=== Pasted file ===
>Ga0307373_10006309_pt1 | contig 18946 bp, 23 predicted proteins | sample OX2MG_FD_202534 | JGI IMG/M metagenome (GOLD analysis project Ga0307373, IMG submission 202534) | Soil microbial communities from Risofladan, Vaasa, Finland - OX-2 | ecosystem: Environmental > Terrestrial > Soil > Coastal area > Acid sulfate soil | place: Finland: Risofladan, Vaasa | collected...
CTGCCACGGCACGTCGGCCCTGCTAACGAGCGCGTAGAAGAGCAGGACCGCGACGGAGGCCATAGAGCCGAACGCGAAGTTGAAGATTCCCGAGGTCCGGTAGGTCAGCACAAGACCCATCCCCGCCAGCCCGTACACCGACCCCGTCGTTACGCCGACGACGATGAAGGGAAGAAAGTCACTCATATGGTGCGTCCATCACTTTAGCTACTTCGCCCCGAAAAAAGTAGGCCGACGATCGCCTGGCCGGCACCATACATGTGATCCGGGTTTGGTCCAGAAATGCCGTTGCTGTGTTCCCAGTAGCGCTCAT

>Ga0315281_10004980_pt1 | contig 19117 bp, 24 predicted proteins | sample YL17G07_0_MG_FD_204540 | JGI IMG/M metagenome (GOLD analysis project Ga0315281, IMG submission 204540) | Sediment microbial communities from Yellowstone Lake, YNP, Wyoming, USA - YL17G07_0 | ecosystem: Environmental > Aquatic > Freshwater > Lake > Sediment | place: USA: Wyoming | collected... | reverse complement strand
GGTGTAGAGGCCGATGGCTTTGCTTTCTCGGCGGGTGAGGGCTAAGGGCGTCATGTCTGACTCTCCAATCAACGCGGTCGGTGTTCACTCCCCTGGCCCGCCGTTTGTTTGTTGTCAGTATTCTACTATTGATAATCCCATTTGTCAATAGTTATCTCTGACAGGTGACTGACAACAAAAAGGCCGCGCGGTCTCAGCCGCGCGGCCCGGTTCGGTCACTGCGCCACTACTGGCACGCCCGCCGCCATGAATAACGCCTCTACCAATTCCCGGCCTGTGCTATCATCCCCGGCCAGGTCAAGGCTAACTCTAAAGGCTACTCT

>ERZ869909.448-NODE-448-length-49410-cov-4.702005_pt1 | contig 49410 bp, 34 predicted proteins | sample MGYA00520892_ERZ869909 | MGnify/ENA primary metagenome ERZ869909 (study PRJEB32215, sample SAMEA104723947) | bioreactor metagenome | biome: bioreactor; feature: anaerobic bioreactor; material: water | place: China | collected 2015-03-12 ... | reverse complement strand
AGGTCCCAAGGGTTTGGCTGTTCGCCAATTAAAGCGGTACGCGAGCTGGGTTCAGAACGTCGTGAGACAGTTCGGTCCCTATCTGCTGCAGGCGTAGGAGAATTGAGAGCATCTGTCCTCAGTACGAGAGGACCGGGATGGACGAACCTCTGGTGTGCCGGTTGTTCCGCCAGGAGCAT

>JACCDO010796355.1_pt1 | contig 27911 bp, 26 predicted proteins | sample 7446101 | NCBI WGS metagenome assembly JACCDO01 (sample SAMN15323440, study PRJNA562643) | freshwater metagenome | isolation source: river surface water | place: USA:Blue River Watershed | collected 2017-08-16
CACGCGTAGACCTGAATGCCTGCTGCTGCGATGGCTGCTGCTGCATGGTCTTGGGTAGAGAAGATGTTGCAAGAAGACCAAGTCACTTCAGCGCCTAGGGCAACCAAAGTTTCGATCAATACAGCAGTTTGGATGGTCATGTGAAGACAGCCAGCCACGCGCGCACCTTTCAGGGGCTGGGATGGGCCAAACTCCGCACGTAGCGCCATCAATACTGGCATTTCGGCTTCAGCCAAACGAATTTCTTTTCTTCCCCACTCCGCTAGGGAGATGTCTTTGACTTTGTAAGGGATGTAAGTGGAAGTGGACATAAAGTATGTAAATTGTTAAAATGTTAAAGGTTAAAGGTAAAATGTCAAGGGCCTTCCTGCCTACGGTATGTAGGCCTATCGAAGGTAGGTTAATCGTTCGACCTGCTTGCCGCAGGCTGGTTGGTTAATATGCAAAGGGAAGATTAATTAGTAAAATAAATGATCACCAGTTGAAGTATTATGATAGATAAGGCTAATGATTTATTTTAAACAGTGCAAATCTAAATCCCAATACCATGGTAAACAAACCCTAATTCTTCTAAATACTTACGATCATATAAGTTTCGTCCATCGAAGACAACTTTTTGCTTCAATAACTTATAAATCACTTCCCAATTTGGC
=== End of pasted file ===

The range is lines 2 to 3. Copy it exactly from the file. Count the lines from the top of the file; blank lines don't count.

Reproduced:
CTGCCACGGCACGTCGGCCCTGCTAACGAGCGCGTAGAAGAGCAGGACCGCGACGGAGGCCATAGAGCCGAACGCGAAGTTGAAGATTCCCGAGGTCCGGTAGGTCAGCACAAGACCCATCCCCGCCAGCCCGTACACCGACCCCGTCGTTACGCCGACGACGATGAAGGGAAGAAAGTCACTCATATGGTGCGTCCATCACTTTAGCTACTTCGCCCCGAAAAAAGTAGGCCGACGATCGCCTGGCCGGCACCATACATGTGATCCGGGTTTGGTCCAGAAATGCCGTTGCTGTGTTCCCAGTAGCGCTCAT

>Ga0315281_10004980_pt1 | contig 19117 bp, 24 predicted proteins | sample YL17G07_0_MG_FD_204540 | JGI IMG/M metagenome (GOLD analysis project Ga0315281, IMG submission 204540) | Sediment microbial communities from Yellowstone Lake, YNP, Wyoming, USA - YL17G07_0 | ecosystem: Environmental > Aquatic > Freshwater > Lake > Sediment | place: USA: Wyoming | collected... | reverse complement strand